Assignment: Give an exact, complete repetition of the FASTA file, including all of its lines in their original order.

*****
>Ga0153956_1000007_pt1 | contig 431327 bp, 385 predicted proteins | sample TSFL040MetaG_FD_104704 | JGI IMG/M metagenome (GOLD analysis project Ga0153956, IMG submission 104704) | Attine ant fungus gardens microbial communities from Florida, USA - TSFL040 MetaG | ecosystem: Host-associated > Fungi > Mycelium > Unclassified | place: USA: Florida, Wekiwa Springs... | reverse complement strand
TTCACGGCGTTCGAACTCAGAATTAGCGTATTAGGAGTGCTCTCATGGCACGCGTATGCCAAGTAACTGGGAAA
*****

>Ga0153956_1000007_pt1 | contig 431327 bp, 385 predicted proteins | sample TSFL040MetaG_FD_104704 | JGI IMG/M metagenome (GOLD analysis project Ga0153956, IMG submission 104704) | Attine ant fungus gardens microbial communities from Florida, USA - TSFL040 MetaG | ecosystem: Host-associated > Fungi > Mycelium > Unclassified | place: USA: Florida, Wekiwa Springs... | reverse complement strand
TTCACGGCGTTCGAACTCAGAATTAGCGTATTAGGAGTGCTCTCATGGCACGCGTATGCCAAGTAACTGGGAAA